Hybrid schedule more beneficial than fully in-office work: Study

Story at a glance


  • A new study recently published in the scientific journal Nature found that hybrid work models with a work-from-home option make employees happier.


  • The study also found that employees who work from home are not any less productive than those who work in office.


  • The study comes at a time when companies are reconsidering their stances on remote work and calling workers back to offices.


Remote work has become the norm for millions of white-collar workers in the United States after the COVID-19 pandemic shuttered offices four years ago.

But employers have begun asking workers to return to physical offices amid fears that remote and hybrid work reduces productivity.

A study recently published in the scientific journal Nature suggests that the hybrid model makes workers happier, less likely to quit and has no impact on productivity.

Stanford University economics professor Nick Bloom and colleagues came to this conclusion after investigating the effects of hybrid working on 1,612 employees at Trip.com, a global travel agent site based in Shanghai.

Researchers surveyed the Trip.com employees who all worked in engineering, marketing and finance in the company’s airfare and IT divisions and were surveyed between 2021 and 2022.

They found the company’s hybrid work schedule improved job satisfaction and decreased quit rates by 33 percent.

Quit rates fell particularly sharply among non-managers, female employees and those with long commutes, according to the study.

The study also found that employees working in-office or in a hybrid model did not experience a notable difference in performance reviews or in promotions between the two years.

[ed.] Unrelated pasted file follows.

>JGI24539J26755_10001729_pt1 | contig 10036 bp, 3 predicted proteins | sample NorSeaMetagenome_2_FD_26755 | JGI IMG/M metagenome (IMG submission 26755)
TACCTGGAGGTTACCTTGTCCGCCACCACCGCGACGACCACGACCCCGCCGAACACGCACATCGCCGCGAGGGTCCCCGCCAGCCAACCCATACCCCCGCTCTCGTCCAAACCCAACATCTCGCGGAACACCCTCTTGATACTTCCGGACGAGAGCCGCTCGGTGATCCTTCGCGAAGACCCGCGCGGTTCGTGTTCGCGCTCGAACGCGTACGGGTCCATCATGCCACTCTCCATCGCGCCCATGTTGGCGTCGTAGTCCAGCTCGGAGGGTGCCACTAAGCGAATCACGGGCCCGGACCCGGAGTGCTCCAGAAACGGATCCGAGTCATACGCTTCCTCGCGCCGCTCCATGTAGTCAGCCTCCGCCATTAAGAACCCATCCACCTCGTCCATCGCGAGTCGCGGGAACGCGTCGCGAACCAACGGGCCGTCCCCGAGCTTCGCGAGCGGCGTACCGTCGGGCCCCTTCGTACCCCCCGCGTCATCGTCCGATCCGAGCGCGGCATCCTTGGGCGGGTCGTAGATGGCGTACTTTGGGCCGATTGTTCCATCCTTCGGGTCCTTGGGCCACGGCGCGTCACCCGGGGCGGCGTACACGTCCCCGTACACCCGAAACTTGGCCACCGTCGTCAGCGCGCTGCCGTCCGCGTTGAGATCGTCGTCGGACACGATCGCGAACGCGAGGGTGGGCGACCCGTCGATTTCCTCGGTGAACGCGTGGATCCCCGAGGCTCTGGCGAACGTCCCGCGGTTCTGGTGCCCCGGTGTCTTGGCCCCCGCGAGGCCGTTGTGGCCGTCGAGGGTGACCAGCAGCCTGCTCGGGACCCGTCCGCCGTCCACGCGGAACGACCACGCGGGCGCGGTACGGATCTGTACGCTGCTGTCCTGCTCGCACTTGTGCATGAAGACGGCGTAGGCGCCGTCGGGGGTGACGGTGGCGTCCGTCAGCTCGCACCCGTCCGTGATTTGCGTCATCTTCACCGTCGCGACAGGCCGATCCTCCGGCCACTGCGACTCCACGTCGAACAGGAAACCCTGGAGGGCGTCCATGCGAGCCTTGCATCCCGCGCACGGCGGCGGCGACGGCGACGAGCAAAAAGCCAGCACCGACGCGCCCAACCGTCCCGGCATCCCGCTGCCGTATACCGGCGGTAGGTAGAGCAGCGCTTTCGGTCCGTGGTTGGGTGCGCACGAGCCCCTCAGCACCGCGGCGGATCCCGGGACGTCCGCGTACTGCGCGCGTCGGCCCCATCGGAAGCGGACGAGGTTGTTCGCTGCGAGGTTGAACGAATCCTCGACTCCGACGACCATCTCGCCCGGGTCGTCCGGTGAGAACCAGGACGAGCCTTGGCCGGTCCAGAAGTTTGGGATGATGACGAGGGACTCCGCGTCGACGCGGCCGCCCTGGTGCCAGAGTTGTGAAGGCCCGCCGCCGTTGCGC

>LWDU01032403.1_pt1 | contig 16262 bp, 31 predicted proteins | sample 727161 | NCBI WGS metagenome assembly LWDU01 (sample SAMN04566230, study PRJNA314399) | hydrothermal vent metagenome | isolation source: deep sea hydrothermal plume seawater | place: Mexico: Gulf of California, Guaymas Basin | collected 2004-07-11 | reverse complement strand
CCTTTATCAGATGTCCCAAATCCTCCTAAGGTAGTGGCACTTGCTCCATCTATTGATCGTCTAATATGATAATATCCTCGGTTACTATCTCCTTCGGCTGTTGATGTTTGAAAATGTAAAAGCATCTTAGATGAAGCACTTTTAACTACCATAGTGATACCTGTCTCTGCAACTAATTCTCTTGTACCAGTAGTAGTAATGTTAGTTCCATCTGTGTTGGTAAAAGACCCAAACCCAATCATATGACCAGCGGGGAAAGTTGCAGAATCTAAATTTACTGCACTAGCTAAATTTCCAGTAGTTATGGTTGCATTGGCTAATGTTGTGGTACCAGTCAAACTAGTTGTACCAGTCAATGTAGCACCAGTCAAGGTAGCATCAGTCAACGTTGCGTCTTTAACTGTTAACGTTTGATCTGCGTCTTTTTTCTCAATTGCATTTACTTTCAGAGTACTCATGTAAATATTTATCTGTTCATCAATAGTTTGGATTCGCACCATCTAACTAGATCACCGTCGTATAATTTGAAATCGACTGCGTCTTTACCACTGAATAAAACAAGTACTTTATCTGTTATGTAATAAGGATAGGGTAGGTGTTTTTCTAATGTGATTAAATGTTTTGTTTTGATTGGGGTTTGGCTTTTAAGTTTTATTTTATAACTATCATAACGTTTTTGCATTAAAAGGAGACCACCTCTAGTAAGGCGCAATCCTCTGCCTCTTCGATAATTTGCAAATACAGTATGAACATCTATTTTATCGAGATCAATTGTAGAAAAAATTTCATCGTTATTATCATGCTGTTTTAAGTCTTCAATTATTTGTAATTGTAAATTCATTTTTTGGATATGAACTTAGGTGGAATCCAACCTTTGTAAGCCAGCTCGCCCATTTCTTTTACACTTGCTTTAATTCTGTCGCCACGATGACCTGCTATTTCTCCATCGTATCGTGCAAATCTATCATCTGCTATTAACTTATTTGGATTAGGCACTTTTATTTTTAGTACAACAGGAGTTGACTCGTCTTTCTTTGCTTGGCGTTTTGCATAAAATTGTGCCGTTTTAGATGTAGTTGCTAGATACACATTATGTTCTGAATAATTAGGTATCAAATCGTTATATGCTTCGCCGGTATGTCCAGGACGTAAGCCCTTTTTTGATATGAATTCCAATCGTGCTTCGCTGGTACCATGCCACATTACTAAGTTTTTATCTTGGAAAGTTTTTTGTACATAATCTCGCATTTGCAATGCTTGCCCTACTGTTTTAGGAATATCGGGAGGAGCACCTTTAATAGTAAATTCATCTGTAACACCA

“This is an important result given the evidence that fully remote working can damage employee development and promotions,” the study reads.

And workers had the same productivity rates regardless of whether they worked in-office or at home under the hybrid model.

Researchers determined employee productivity in two ways. First, they analyzed scores workers received in categories like innovation, leadership, development and execution of projects in performance reviews.

They found no difference in the reviews among employees who worked solely in the office and those that were hybrid.

Secondly, researchers analyzed data on lines of code uploaded every day by computer engineers.

“For this ‘lines of code submitted’ measure, we found no difference between employees in the control and treatment groups,” the study reads.

Employees that took part in the research were polled twice on their ideas about how working from home impacted productivity. The first time was when executives first decided to experiment with a hybrid model in 2021 and the second at the end of the researcher’s time analyzing worker productivity in 2022.

Bloom and his colleagues found that the experience of hybrid working led to a “small improvement” in average employee beliefs about the productivity impact of hybrid working.

“This could be because hybrid WFH saves employees commuting time and is less physically tiring, and, with intermittent breaks between group time and quiet individual time, can improve performance,” the study reads.

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